Let’s face it, defining org structures is difficult. Reorgs are an iceberg problem; They appear simple at first but get massively more complex as you dive deeper. There are many choices: Should we be hierarchical, or matrix, or a super-sexy hybrid approach? Should we build two-pizza teams like Amazon? They optimize for different outcomes: Do we want tight control and high leverage, or high velocity, or some mix of both? Not to mention reallocating resources, training, realigning teams and individuals to the changing strategy… It can be exhausting.
Strategy, Structure, Staffing is an approach to org structures that simply works, and is very good at pointing out when you are doing it backwards.
The Strategy, Structure Staffing paradigm cuts through the many considerations and provides a powerful lens to look through, while considering all the latest buzzwords and org models.
Strategy: What do you want to get done for the business?
Structure: What structure will lend itself best to supporting that strategy?
Staff: What roles are needed to fill that structure?
Some individuals will fit into your new roles. Some may not. Give yourself permission to help them find a place where they will fit and thrive. Yes, this will likely be outside of your new org structure, which might mean outside of your business. Some roles may need filling. Likewise, give yourself permission to design the right structure, and get the right roles and people in place.
I have found this to be such a natural approach, it needs only that much explanation for most to get started. What follows are some examples to add a bit of color.
Looking through this lens is totally natural, like looking through binoculars the right way vs. backwards. You get clarity from confusion when you do it right.
Consider the evolving case of one international internet retailer’s acquisition of a US-based shopping site. The strategy was to leverage the acquired technology to augment monetization on the retail site with advertising revenue. The structure that made sense at the time was to roll under the GM of the North Americas and build a “sub-hierarchy” under him to support the new business. This mirrored the larger organization, so it was familiar, but gave the new organization the independence it needed to integrate with the acquired company and stand up the tech stack, etc. Staffing ensued; some people stayed, some people did not, some people were added.
Fast forward and the strategy has evolved. It is now international monetization, and the advertising revenue is meant to compete, in a healthy internal auction, against other possible revenue streams on the site. The strategy has evolved, so now the structure might have to evolve, and indeed it does. Now the advertising and customer experience rolls up under one VP of customer experience responsible for balancing the whole portfolio. Staffing changes follow. This is an example of the Strategy, Structure, Staffing approach working well.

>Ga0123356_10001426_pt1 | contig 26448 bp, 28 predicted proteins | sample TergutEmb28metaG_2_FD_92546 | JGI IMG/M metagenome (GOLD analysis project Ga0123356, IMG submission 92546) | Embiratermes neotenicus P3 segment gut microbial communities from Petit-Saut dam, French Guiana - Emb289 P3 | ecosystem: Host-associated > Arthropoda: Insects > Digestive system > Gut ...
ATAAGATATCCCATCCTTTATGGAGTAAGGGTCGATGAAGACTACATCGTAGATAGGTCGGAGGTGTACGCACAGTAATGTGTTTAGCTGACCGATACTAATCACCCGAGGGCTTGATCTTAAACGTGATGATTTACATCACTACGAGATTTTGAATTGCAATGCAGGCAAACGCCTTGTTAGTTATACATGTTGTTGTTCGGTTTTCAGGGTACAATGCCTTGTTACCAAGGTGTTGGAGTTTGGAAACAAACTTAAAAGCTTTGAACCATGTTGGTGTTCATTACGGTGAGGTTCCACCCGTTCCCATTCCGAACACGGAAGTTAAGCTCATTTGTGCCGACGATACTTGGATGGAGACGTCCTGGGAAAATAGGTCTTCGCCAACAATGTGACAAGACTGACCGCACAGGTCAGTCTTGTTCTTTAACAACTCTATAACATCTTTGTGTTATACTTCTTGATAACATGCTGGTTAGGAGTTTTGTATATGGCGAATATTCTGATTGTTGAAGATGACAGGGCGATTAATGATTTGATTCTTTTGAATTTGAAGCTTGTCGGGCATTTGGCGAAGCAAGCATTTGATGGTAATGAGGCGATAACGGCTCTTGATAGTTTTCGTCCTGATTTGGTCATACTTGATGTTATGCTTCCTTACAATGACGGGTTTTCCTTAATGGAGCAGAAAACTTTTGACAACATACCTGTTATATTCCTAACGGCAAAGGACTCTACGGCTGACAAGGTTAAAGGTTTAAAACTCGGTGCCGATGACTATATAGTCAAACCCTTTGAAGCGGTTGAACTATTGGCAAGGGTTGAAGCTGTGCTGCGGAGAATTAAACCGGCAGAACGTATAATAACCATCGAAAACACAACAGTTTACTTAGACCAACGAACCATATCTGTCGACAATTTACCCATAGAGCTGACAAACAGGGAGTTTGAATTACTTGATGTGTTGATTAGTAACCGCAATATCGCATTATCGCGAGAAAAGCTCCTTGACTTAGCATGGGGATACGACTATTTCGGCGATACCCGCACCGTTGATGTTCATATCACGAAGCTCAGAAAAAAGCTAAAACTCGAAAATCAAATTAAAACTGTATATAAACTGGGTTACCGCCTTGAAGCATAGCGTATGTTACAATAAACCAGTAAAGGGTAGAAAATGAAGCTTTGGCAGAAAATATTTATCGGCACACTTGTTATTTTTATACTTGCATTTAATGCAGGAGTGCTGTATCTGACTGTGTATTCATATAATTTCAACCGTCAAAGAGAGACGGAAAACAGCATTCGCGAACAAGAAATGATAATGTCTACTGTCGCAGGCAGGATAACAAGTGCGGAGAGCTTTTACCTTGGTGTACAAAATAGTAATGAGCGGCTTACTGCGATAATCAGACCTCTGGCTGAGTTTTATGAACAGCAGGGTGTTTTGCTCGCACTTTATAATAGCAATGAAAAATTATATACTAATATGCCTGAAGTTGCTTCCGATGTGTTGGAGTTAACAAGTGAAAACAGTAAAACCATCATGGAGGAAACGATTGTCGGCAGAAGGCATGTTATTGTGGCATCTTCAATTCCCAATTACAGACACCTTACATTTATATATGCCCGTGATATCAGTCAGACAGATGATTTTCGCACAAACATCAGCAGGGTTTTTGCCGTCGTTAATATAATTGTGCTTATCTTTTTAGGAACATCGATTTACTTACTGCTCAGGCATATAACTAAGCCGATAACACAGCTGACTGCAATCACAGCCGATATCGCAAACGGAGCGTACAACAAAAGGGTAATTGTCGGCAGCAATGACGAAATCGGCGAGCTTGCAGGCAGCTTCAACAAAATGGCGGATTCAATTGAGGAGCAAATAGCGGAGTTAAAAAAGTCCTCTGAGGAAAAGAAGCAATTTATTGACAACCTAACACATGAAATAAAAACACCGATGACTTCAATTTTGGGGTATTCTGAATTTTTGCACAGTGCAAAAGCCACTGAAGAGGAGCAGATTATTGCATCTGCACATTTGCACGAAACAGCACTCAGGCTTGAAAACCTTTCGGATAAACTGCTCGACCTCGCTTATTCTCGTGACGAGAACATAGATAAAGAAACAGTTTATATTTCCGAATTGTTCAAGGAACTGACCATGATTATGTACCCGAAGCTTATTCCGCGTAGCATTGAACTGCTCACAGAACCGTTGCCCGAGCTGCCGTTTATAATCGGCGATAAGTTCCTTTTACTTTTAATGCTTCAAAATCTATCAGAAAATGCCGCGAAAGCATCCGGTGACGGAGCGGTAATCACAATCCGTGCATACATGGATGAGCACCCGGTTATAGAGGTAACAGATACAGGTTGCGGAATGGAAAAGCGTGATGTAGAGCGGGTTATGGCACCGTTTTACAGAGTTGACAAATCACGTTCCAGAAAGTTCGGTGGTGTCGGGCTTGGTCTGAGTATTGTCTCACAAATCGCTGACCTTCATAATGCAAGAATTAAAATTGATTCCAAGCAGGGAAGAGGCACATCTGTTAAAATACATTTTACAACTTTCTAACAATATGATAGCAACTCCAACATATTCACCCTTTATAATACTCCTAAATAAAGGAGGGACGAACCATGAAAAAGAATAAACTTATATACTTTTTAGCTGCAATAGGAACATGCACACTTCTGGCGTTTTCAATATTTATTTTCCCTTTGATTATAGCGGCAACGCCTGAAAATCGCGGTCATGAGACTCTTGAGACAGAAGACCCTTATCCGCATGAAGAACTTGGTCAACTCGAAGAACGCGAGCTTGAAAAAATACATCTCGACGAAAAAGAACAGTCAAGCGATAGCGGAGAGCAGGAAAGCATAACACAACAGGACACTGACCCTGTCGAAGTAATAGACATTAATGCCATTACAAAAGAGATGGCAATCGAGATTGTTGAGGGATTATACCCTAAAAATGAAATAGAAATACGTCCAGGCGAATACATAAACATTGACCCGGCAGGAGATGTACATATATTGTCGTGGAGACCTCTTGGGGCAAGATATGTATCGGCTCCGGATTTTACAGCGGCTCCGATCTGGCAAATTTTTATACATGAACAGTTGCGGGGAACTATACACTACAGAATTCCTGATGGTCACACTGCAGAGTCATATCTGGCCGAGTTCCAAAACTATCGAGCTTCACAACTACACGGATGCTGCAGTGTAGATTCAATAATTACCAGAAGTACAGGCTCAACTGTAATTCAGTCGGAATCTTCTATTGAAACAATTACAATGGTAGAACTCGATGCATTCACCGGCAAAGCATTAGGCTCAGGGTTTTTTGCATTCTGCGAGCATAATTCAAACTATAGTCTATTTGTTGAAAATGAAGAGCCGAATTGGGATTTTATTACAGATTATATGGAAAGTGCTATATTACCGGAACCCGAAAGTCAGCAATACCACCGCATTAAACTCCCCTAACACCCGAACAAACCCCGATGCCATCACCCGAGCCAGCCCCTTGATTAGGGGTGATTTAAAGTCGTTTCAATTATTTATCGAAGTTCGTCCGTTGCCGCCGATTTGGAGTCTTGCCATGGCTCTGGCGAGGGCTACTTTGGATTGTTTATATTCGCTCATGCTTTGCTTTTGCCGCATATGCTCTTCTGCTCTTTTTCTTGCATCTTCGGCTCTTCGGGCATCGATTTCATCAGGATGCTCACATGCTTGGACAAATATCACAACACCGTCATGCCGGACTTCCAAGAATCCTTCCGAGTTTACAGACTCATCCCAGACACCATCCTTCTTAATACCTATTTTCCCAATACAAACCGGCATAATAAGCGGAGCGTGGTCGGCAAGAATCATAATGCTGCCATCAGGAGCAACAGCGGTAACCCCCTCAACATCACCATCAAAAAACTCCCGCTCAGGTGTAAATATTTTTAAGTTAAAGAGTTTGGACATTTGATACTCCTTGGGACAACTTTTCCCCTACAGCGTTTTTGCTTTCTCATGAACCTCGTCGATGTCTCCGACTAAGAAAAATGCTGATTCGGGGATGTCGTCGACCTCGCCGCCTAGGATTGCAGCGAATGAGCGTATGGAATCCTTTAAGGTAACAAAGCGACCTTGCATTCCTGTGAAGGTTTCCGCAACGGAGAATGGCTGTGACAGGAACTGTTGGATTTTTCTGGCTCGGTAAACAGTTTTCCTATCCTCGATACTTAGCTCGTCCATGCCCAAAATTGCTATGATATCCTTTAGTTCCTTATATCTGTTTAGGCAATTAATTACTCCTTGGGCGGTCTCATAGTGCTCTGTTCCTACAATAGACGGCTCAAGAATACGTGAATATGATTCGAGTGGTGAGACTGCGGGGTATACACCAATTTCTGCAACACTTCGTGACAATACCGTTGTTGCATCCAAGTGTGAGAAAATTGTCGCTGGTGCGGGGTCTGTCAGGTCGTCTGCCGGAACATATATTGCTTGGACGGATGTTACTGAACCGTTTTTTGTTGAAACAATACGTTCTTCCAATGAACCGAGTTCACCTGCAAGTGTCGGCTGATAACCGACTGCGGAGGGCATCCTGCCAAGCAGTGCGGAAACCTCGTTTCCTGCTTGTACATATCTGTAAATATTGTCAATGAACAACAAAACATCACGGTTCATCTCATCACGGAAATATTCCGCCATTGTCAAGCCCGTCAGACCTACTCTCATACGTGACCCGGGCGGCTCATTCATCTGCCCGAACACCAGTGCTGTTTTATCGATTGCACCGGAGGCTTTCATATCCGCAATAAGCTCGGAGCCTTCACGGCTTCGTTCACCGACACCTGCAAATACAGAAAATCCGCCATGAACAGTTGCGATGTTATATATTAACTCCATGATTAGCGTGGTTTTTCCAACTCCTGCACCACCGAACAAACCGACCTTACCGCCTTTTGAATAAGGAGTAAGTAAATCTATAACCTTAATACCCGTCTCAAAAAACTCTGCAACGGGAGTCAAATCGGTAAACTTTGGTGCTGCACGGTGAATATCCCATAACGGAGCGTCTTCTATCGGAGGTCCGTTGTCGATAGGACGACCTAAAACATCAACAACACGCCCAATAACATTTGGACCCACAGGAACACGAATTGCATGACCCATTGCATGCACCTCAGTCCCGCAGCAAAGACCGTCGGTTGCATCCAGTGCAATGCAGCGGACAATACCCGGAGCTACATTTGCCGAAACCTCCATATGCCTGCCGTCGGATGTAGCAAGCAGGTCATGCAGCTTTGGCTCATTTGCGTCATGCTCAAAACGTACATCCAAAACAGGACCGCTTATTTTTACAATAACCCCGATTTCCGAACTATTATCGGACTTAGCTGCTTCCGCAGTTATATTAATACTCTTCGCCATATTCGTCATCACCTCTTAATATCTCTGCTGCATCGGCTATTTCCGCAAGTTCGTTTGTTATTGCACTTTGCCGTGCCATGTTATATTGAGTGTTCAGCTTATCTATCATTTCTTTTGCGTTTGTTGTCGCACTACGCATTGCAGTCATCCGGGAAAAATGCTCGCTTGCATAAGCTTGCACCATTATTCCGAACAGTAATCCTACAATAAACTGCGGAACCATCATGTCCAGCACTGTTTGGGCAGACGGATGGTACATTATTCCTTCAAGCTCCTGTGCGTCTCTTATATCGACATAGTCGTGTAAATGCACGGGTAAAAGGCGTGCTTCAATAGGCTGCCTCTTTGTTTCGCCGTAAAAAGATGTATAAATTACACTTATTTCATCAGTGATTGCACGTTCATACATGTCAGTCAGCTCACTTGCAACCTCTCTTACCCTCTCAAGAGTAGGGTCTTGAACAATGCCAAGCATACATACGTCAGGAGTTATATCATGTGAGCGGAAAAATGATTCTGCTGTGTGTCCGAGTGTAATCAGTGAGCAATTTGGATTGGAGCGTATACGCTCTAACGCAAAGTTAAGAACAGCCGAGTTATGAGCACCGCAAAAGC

Similarly with Marketing organizations in general. It used to be that the top job, the CMO or VP Marketing had a traditional background (i.e.: non-technical). That evolved some 5-10 years ago, now the majority of our marketing leaders have technical backgrounds (unofficial data, possible hyperbole). The strategy changed to be tech-driven, so the staff changed to be tech-driven.
Likewise, the teams driving individual channels evolved to be more technology-driven and supported by Product, rather than Channel Managers and manual work. The structure changed to support the strategy, and the staffing followed, etc.
With today’s automation, access to big data and ML, and cross-channel audiences, organizations are evolving again. They are becoming product and technology-driven, and those technologies reach across multiple channels. You can connect the dots on this example.
Contrast all that with a recent experience a friend had in California at a company that shall not be named. A new, inexperienced VP was brought in to run Marketing. The structure had not fully evolved as described above. It was in a state of transition. Some Product Teams worked independently supporting the entire Marketing org, while others languished under Channel Managers who would not, or could not fully grasp the value of the transition.
The VP wanted to make some changes, as they always do, and started moving people around. When asked what he was trying to accomplish, did he have a plan or a strategy, or what his vision was for the department, he answered quite refreshingly bluntly; “I have no idea. I don’t have a strategy, we’ll figure that out later. I just want to move things around the way I want to.” Needless to say, it was rather transparent this particular leader was acting from Staff-first. In other words, he was moving around those he wanted to work with, either because of congeniality, trust, or some other consideration.
That is not to say we should not work with the people we believe we will be most successful with. We should! The insight here is that he would have been much better off if he had done that after carefully designing a consistent structure that supported a coherent strategy. As it was, he managed to alienate some of his staff, befuddle others, and lose a few who found sanity elsewhere. Sanity eventually prevailed months later after a wasted quarter spent Storming (of Tuckman’s Forming, Storming, Norming, Performing model).
How many roles or teams do you have acting independently, simply because that individual is a standout, or because of legacy reasons, or whatever? Are they confusing the org and adding drag? Is your staffing driving your structure, and influencing your strategy? You might do well to turn that around. Let your staff serve the structure that serves the strategy. We’ll all find our place in the world either way, but this way, we’ll also be more likely to be effective in executing the strategy. Also, you won’t look like this guy…